Even when they are on sabbatical PPPA faculty stay involved in community issues. On February 1st, The News Tribune published an op-ed by Professor Katie Baird, in which she likened the tax burden placed on the poor by the Washington state tax system to a 17th century sedan chair, where “the rich and royal rode, carted around by bearers.”
Those earning less that $21,000 per year–one out of five Washington families–pay, according to Baird, “seven times more in taxes as a share of their income than do the 1 percent of families who make over half a million dollars.” That burden extends to small businesses through unfair policies surrounding the state B&O tax as well.
Baird is a frequent guest editor for The News Tribune.
Are you interested in finding a paid summer internship? The Economic Research Service (ERS) has an opportunity for both graduate and undergraduate students to gain valuable research experience by working with highly-skilled economists and/or social scientists who work with ERS models and data sets. Continue reading
Two more great scholarship opportunities for UW Tacoma students:
The Class of 1957 Scholar Award is sponsored by the UW Alumni Class of 1957 to provide scholarship support to outstanding undergraduate students at the University of Washington. The scholarship is open to all UW students who are current sophomores, juniors and seniors based upon their academic merit and financial need. (Graduating seniors are not eligible unless they are intend to enroll as a full-time student summer or fall quarter 2015.) Continue reading
by Dr. Turan Kayaoglu
On January 25, 2015 about 100 people, many of whom are associated with a religious tradition, gathered at the University of Puget Sound (UPS) for an “Interfaith Conversation on Israel-Palestine.” This conversation–sponsored by UPS, and facilitated by Dave Wright, Director for Spiritual Life and Civic Engagement and UPS chaplain–was initiated by Associated Ministries in collaboration with the Temple Beth El, Mountain View Lutheran Church, and the Muslim Student Association of the University of Washington Tacoma. PPPA faculty member Turan Kayaoglu was a member of the organizing committee. Continue reading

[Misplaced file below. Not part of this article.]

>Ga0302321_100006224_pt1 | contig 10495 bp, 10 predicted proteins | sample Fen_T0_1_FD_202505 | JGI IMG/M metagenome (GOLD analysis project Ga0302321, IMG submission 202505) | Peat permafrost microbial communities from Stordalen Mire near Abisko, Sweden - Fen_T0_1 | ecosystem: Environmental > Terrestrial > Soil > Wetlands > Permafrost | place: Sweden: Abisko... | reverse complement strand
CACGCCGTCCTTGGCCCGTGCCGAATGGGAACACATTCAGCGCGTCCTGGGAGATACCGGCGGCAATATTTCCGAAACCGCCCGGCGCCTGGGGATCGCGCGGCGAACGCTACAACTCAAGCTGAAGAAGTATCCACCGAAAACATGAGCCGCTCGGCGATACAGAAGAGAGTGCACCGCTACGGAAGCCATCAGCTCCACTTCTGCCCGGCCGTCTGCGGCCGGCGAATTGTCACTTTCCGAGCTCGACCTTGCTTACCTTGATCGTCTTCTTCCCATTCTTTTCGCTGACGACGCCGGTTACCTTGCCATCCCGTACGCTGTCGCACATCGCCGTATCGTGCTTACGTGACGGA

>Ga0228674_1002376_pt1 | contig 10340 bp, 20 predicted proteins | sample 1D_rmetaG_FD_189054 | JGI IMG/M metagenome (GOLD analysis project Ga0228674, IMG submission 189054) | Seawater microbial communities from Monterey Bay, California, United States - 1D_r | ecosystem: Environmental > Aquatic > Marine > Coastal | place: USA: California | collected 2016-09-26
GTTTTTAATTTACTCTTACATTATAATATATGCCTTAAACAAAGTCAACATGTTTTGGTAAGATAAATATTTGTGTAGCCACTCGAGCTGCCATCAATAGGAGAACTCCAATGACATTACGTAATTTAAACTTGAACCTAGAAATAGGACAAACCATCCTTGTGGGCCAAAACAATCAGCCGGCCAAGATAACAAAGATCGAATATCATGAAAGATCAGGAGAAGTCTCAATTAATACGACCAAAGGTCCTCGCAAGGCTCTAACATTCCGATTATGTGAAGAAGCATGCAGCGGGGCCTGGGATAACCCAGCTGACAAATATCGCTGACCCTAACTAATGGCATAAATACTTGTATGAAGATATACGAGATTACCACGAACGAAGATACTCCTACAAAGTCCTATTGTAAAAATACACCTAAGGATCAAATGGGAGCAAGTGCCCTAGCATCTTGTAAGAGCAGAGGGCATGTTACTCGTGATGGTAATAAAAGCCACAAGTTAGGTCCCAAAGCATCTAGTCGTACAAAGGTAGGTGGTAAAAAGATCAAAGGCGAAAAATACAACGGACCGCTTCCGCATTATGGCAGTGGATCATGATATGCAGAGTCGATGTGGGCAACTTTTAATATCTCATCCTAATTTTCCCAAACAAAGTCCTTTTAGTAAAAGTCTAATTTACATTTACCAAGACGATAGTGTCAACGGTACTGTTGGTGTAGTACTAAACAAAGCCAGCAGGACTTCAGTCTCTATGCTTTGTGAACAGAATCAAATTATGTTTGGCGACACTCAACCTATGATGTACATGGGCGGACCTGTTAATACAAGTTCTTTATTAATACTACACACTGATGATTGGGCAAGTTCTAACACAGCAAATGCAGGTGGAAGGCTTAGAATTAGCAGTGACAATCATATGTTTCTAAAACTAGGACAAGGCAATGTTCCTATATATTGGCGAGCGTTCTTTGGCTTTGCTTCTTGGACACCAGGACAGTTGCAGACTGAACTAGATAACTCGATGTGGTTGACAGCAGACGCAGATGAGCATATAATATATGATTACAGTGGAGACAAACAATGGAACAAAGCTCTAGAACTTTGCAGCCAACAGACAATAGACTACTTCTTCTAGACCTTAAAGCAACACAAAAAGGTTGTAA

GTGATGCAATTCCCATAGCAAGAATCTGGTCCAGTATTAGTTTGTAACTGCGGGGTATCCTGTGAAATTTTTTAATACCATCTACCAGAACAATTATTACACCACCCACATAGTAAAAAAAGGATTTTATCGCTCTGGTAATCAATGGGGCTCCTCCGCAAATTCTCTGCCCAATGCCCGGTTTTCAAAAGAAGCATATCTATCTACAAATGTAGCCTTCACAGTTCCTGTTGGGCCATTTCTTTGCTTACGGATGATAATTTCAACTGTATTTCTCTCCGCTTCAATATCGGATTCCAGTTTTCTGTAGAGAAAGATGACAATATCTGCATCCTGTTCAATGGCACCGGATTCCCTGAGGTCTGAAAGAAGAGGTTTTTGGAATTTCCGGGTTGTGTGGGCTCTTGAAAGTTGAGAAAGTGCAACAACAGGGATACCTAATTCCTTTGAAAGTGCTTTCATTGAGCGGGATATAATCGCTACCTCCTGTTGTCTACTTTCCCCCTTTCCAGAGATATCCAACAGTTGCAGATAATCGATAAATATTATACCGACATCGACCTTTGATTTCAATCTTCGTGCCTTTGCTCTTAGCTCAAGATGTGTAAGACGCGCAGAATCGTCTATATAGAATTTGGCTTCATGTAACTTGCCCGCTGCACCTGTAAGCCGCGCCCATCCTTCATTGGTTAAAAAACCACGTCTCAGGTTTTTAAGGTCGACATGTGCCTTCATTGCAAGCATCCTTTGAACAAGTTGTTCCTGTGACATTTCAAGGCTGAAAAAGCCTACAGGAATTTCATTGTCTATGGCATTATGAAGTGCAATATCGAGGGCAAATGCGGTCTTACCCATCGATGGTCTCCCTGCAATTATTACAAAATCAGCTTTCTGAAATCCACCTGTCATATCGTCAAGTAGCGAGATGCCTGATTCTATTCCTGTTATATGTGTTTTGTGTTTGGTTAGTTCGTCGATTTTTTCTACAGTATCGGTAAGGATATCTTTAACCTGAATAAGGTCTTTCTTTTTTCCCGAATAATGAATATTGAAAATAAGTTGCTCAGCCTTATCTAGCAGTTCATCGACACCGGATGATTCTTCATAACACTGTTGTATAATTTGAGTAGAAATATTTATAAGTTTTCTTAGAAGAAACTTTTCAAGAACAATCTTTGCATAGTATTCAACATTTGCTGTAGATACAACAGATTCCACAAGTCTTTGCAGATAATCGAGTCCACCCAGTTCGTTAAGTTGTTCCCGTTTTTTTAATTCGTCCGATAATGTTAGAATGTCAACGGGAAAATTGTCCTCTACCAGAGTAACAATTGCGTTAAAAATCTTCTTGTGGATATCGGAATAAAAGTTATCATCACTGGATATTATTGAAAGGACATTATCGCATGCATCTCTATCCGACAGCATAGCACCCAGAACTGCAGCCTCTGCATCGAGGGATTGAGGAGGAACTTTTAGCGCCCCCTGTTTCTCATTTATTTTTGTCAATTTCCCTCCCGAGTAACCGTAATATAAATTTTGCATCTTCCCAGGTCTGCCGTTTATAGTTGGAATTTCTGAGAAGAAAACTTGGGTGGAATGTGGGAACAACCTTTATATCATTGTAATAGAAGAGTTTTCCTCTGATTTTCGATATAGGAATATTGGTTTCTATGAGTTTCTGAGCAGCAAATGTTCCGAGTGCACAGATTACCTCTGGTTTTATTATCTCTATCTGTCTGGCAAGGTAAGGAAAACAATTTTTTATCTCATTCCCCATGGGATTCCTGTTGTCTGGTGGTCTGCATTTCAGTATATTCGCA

The Osheroff and Clark fund provides financial resources for undergraduate and graduate students to support human rights projects that promote social change through direct action. In 2015, we anticipate having approximately $4000 available to distribute; the entire amount may be issued in a single award or split between multiple awardees. The number of awards and amounts will vary depending on the number and quality of applications. In keeping with Abe’s and Gunnel’s belief that accountability begins at home, priority will be given to projects that speak to the particular roles and responsibilities of our own institutions (including government, private sector entities, and the university itself) in human rights.
Applications will be open soon for the Abe Osheroff and Gunnel Clark Endowed Human Rights Fund for Students.
Tillman Military Scholars Program*
*Application opens Feb. 3, with a March 3 due date
The mission of the Pat Tillman Foundation is to invest in military veterans and
their spouses through academic scholarships – building a diverse community of
leaders committed to service to others. Continue reading
Colin McCann came to UW Tacoma in the fall of 2011 as a transfer student from TCC. After taking advantage of the Running Start program in his high school, he was only 19 when he first arrived on campus. A self-professed “political junkie,” McCann chose to major in PPE (Law & Policy track), with a Human Rights minor. He was also a member of the Global Honors Program.
McCann attributes a great deal of his intellectual, personal, and academic growth to his experiences at UWT, noting that nearly everyone he encountered—from professors to fellow students—challenged him “intellectually, and encouraged me to broaden my perspectives.” He claims that he can’t speak highly enough of UWT’s culture of learning and encouragement of academic discourse. “It helped me develop into the person I am today.” Continue reading